Louisiana launches COVID-19 Defense app in response to third surge

State News

BATON ROUGE, La. (KTAL/KMSS) – The Louisiana Department of Health has launched a new smartphone app that lets users know when they have been exposed to someone who has tested positive for COVID-19.

The COVID Defense app was introduced during Gov. John Bel Edwards’ latest COVID-19 briefing Friday morning. The app described as “Louisiana’s free, easy-to-use phone app that provides residents of Louisiana the information needed to fight COVID-19, without compromising their privacy.”

“Louisianans can now receive notifications informing them if there is a risk they were exposed to someone who has tested positive for the virus. Use of the technology is completely voluntary, private, and secure. COVID Defense does not collect the location of a phone or individual to detect exposure, and it does not share a user’s identity. App users must opt in to use the tool and may opt out at any time. No personal information is required to use the app,” the LDH said in a statement released following the briefing.

“In the last few weeks, we’ve seen staggering numbers in terms of deaths and cases and those numbers should give us pause. Last week we also reported our first case of the more contagious UK variant of COVID,” said Governor Edwards. “Until the majority of the general public has received the COVID vaccine, we cannot let up and will need to lean on every other tool available to us. COVID Defense adds another tool to our toolkit to slow the spread of this dangerous virus.”

COVID Defense can be downloaded in the iPhone App Store or Android Google Play Store.

When COVID Defense is voluntarily activated, the LDH says the tool uses Bluetooth technology to exchange random tokens between phones without revealing the user’s identity or location. To help ensure these random tokens can’t be used to identify you or your location, they change every 10-20 minutes.

“On a daily basis, an individual’s mobile phone will download a list of all the anonymous tokens associated with positive COVID-19 cases and checks them against the list of anonymous tokens it has encountered in the last 14 days. If there’s a match, the app will notify you with further instructions on how to keep you and the people around you safe.”

The Louisiana Department of Health reported 1,937 new cases and 41 more deaths from COVID-19 Friday, bringing the total cases statewide to 380,255 and deaths to 8,483. Of the new cases reported since Wednesday, the LDH says 1,748 are confirmed and 189 are probable.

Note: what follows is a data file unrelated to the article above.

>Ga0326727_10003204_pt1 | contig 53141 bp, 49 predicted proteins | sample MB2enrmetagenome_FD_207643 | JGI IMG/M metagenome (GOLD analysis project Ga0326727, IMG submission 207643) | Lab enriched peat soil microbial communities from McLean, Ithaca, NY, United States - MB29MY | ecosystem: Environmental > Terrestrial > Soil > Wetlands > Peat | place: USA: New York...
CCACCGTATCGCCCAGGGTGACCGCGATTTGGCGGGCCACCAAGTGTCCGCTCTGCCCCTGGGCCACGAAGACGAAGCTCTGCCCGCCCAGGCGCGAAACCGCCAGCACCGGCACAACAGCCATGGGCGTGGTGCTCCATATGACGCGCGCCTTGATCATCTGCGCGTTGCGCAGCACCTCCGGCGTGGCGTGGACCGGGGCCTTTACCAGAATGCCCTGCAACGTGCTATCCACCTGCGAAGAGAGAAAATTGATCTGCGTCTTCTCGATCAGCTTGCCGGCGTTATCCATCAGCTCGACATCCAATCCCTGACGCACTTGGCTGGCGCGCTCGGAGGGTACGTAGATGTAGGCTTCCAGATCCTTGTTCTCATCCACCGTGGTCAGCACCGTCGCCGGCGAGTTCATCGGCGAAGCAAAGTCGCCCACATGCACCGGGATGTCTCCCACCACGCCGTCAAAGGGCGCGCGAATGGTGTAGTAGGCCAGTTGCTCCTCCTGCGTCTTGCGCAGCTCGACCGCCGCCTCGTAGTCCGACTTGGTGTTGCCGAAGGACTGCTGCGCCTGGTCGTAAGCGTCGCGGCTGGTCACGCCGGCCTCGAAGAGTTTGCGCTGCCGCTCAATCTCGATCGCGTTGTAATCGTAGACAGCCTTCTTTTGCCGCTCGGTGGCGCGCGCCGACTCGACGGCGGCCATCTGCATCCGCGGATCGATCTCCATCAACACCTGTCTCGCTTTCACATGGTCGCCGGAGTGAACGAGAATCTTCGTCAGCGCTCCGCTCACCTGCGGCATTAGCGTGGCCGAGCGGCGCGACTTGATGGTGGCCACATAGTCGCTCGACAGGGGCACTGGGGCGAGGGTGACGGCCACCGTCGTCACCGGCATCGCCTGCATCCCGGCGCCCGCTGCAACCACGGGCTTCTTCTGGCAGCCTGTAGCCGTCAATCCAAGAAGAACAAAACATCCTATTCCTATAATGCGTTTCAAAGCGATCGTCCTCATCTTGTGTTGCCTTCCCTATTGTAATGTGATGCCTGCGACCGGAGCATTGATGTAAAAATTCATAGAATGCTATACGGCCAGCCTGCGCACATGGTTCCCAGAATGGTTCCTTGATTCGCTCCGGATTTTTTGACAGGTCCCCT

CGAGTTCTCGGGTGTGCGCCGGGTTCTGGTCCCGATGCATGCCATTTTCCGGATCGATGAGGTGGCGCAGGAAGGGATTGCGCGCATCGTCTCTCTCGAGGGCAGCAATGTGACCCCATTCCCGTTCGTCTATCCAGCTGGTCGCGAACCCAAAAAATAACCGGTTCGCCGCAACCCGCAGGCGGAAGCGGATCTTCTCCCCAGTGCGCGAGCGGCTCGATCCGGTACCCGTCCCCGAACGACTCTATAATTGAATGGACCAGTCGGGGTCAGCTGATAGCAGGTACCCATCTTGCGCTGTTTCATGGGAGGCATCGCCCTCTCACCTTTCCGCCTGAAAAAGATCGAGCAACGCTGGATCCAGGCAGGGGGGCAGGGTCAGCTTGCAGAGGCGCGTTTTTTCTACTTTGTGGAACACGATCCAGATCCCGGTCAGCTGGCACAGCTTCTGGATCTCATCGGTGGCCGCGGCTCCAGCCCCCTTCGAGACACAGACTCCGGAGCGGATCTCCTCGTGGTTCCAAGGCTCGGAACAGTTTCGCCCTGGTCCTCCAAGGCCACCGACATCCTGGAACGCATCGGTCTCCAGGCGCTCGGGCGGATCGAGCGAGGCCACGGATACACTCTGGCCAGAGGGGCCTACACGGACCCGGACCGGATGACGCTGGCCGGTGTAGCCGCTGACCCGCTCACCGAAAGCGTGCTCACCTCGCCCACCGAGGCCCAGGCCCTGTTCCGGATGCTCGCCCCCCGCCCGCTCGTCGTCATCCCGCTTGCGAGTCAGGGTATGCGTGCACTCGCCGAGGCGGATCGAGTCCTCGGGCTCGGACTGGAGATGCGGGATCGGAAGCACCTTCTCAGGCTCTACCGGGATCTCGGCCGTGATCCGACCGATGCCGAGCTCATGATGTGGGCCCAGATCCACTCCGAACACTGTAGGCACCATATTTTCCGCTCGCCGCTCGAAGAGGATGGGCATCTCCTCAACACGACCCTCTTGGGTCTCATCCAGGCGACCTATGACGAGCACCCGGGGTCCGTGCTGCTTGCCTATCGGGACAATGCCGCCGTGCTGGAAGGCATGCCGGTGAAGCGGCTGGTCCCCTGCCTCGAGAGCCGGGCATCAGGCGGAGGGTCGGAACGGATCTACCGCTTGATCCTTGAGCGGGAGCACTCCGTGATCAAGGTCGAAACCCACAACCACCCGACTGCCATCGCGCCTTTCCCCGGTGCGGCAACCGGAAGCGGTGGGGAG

“We are starting to see so some signs that we have plateaued on this most recent surge, but we remain in a very precarious place,” Edwards said, noting that the statewide percent positivity remains above 10-percent, as well as in all 64 parishes. And while hospitalizations have dropped below 1,800 Friday, Edwards said the healthcare system continues to be strained and noted that the number of deaths – 159 deaths over the last three days alone – is “unacceptably high.”

Both Edwards and Dr. Joe Kanter with the Louisiana Department of Health also warned that the spread of new, more transmissible variants threaten to drive cases and positivy rates up even further.

“The problem is, we know more people will get COVID-19, therefore there will be more people in the hospital, more people will die than would otherwise be the case,” said Edwards.

The first case of the UK variant, SARS-CoV-2 B.1.1.7, was verified last week in Louisiana. Kanter said we should presume that there are many more in the state, however, and Edwards pointed to modeling that shows it could be the predominant strain in the U.S. and Louisiana by March.

It was the governor’s first briefing since announcing the extension of modified Phase 2 COVID-19 restrictions for another 28 days, citing a continued rise in cases, positivity rates, and hospitalization rates across the state. It is also his first briefing since President Joe Biden was sworn into office on Wednesday.

During last week’s briefing, Edwards noted the state would be waiting to hear from the new administration before deciding whether to stick with changes to distribution plans recommended by the Trump Administration’s Operation Warp Speed officials. Those recommended changes included making the vaccines more widely available by not reserving the doses they have for second doses and making them available to those 65 and over as well as to those 64 and under with certain comorbidities.

No new tiers of eligibility were announced on Friday morning. Edwards said the level of weekly allocations of the vaccine have been flat for last four weeks and is expected to remain flat for the next four to five weeks. He explained that this also one of the reasons the state has not moved forward with any mass vaccination efforts.

“It would literally slow down the administration of the vaccine in our state,” Edwards said. But he said the Louisiana Department of Health is continuing to review actions taken by the new administration and actively working to enroll more pharmacies and providers to distribute the vaccine, which already number over 1,800.

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